I mean, usually, it's enough of a punch to make LL Cool J jealous. This most recent one was no different.
I'm in a musical mood today too -- I think it was playing an 80s lyrics game on Sporcle during my 20 minute lunch break (it was a busy day...) that got me there. It got that horrible Aerosmith song "Angel" -- horrible because it's an earworm that reminds me of high school -- stuck in my head until I passed it along to my paralegal by telling her about it. For some reason, that worked.
To introduce each card, let's look at some songs that Robért has posted on his blog!
Payola$ -- Eyes of The Stranger
That's a very 80s sound coming off that vinyl. One of the coolest things I noted about that record is that it was produced by the legendary Mick Ronson. Mick was one of David Bowie's backing band members that became The Spiders from Mars, but he worked with Bowie on The Man Who Sold The World and The Rise and Fall of Ziggy Stardust and the Spiders from Mars, among other albums. Then, as a producer, he worked on and arranged John Cougar Mellancamp's first massive hit -- "Jack & Diane."
And, let's also not forget that Ronson also worked with the legendary Morrissey as a musician, songwriter, and record producer.
Basically, music in the 1980s is nothing without Mick Ronson...
By the way, a good trivia question is to name the first Tommy John survivor to make baseball's Hall of Fame. You're looking at him (and the only other one as of 2016 is John Smoltz).
Hall & Oates: "Out of Touch"
I don't remember that weird introduction, for some reason. I watched the Rock & Roll Hall of Fame induction for the band. In retrospect, it's easy to see them as "blue-eyed soul," but at the time, I just thought of them as, well, music.
Parallels are sometimes like "blue-eyed soul." They purport to be something special -- different, even. In reality, they are just, well, cards.
Golden Earring: Radar Love
In the 1980s, Golden Earring had a pretty big hit with "Twilight Zone." I liked that song a lot. But, when I heard "Radar Love," it really hit me in a more visceral way. "Radar Love" seemed more original -- almost dangerous, at times, with its driving bass line and minimal guitars. Yes, there are plenty of guitars, but the song is really the bass line, along with the drums.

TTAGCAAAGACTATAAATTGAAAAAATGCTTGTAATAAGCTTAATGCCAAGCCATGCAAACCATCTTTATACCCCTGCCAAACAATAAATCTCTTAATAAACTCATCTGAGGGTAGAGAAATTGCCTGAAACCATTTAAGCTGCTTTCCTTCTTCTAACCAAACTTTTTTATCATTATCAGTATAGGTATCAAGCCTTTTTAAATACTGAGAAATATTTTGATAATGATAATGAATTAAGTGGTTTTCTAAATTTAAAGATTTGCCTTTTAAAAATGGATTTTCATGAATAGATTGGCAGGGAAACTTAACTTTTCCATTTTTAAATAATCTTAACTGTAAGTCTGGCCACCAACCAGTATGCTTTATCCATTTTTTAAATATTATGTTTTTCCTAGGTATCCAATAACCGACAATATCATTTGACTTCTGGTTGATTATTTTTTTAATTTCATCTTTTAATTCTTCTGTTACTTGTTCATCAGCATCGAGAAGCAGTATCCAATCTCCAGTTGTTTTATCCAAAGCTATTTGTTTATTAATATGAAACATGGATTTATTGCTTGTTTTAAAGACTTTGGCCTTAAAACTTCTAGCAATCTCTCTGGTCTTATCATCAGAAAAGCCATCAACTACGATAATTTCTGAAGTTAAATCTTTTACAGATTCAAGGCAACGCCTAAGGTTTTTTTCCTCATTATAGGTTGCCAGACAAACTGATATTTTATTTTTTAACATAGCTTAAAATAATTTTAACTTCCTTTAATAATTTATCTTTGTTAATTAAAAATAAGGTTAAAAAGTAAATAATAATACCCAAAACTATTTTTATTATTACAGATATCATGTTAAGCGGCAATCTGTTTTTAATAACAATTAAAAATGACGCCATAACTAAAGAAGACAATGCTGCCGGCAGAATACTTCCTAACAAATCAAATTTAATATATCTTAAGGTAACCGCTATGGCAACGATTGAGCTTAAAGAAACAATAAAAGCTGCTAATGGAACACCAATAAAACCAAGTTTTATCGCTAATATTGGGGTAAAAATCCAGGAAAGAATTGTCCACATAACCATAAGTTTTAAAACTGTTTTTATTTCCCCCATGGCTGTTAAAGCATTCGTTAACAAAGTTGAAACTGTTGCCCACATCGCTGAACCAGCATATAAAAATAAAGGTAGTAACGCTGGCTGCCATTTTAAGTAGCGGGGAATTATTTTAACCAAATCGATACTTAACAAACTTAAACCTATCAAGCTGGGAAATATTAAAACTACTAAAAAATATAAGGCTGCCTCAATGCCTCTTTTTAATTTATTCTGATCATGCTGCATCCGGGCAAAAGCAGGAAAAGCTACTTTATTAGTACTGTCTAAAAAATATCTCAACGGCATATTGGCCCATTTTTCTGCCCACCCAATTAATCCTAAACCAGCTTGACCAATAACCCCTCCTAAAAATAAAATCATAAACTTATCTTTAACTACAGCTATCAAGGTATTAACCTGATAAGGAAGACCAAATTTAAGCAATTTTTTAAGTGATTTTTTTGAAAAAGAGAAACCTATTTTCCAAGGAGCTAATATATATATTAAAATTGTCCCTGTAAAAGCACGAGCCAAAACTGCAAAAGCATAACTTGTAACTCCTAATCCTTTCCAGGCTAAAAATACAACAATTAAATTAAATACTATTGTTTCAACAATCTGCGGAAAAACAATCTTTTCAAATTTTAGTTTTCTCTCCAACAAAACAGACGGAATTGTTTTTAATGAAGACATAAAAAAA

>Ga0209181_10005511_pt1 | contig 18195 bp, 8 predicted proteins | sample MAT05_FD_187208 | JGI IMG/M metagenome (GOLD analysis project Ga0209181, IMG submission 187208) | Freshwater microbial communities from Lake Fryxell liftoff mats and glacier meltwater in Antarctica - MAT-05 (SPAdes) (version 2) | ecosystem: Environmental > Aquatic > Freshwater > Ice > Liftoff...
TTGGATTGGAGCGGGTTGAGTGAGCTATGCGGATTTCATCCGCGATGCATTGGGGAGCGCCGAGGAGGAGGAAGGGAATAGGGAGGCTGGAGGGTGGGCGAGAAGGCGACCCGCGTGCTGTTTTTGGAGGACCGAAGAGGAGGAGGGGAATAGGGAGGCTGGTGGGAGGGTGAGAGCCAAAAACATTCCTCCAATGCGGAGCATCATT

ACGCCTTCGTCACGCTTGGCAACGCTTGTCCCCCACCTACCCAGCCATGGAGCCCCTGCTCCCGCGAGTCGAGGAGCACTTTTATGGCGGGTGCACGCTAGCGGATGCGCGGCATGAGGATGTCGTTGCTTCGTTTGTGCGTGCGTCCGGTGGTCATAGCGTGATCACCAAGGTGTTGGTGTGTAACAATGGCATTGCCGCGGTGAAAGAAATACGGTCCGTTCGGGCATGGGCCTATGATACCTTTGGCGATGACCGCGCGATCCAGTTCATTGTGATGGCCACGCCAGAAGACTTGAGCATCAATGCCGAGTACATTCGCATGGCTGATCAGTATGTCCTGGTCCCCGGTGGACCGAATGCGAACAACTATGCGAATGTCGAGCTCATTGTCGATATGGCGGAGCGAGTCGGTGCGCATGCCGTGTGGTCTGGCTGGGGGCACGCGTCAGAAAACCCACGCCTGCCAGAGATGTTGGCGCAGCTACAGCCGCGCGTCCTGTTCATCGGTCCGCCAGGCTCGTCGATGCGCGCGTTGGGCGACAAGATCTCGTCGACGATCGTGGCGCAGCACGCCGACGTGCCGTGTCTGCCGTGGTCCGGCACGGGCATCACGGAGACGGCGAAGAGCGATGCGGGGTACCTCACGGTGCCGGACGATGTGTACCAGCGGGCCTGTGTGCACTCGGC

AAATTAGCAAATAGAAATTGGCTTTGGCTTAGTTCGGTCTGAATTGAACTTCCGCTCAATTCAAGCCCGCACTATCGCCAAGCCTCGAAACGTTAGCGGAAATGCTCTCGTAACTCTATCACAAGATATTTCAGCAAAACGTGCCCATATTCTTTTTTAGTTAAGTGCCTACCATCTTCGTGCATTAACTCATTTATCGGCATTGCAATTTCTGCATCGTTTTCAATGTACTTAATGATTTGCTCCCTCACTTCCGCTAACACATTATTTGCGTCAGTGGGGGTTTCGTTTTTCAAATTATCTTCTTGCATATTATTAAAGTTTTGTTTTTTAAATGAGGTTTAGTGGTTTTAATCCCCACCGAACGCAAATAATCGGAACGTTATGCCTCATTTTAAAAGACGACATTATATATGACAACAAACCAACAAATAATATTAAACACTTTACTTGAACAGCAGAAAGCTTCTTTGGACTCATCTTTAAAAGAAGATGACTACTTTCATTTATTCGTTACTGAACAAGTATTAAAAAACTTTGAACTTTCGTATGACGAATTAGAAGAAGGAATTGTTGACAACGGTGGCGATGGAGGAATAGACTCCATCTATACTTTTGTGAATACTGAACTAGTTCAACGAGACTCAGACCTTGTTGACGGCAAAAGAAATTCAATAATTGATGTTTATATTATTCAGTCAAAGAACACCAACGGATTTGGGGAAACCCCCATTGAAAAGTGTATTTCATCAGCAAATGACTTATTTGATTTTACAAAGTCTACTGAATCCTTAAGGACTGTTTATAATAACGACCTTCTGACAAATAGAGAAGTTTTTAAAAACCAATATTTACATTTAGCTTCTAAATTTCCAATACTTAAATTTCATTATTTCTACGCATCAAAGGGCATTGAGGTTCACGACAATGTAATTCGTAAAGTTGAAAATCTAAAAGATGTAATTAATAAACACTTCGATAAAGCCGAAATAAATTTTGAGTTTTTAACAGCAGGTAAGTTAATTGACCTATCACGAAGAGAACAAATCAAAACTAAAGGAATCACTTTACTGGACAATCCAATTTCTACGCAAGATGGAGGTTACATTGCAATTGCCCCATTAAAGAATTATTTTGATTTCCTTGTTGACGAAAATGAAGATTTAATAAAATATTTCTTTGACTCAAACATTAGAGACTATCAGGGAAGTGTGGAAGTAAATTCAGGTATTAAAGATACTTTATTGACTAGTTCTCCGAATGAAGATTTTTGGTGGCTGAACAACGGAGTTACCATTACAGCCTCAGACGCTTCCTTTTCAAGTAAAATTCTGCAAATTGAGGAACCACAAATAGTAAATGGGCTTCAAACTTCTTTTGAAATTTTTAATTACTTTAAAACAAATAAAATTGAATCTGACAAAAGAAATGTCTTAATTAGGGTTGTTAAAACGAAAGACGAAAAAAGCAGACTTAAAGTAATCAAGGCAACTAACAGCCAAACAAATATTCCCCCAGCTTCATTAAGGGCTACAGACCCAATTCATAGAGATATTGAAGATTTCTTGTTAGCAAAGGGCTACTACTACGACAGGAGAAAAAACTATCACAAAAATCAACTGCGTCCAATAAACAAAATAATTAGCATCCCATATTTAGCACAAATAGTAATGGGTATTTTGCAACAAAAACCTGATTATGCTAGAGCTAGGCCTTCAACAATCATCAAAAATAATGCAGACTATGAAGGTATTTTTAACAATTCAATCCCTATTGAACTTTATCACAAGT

However, the lead singer's attire in this video is positively embarrassing for future generations to see. And, the crowd here looks bored to death. Some even look pissed off. What's all that about?
Because I barely pay attention these days to any checklists -- especially checklists for retail exclusives -- I sometimes miss out on things like parallels of retail exclusives. Like those "First Home Run" cards last year, for example -- I don't think I could tell you what the parallels were or who had them or whether I have any parallels or not. So, when I saw this card, I thought, "dang, I just got that card from The Card Chop!"
Then I looked at them side by side and realized that the one from Idaho is either a gold or bronze parallel (don't know which, to be honest) and this one is the silver version. So, there we go.
The Who: Won't Get Fooled Again
A few weeks ago, I saw that The Who's concert from Hyde Park from last summer was on some random TV station that appears on my cable listings. The Who played -- okay, definitely Roger Daltrey and Pete Townshend played. Townshend still windmilled a bit, and Daltrey swayed around some on stage.
I suppose I'd like to see them in concert, if only to say that I have. The show was decent, but it was a little sad to see the now 70-year-old Pete Townshend giving little hops on stage as a sort of homage to his more acrobatic past.
A straight-forward homage to the past from Topps here. The great thing about baseball cards is that though they get older, the faces of the men on the front are almost always between the ages of 18 to 43. In other words, these are guys in their prime, for the most part, and our mind's eye remembers their prime as opposed to what happens as they age.
Though it might be fun to revive the Senior Baseball League and allow everyone to take as many drugs as they want.
Billy Joel: New York State of Mind
I have times when I really like Billy Joel, and other times when he just gets on my nerves. Getting a video of Joel with Tony Bennett playing "New York State of Mind" at Shea Stadium, though, is never a bad thing.
Just like getting a new Ryan Braun card is never a bad thing for me either.
Triumph: Magic Power
Robért mentioned this song in a text-only post in 2011. The blogosphere must have changed in the past five years; these days, the only way you get away with a text-only post is either when you are quitting as a blogger or when you are pimping someone's contest.
My best segue here is to say simply that it is always a triumph for me to get a card package from Robért. To get a nice blue swatch of Prince Fielder from Allen & Ginter is especially cool.
Thank you very much, Robért -- your generosity is greatly appreciated, and I'll be keeping my eyes peeled for 1959 cards for your set at my next card show that I attend!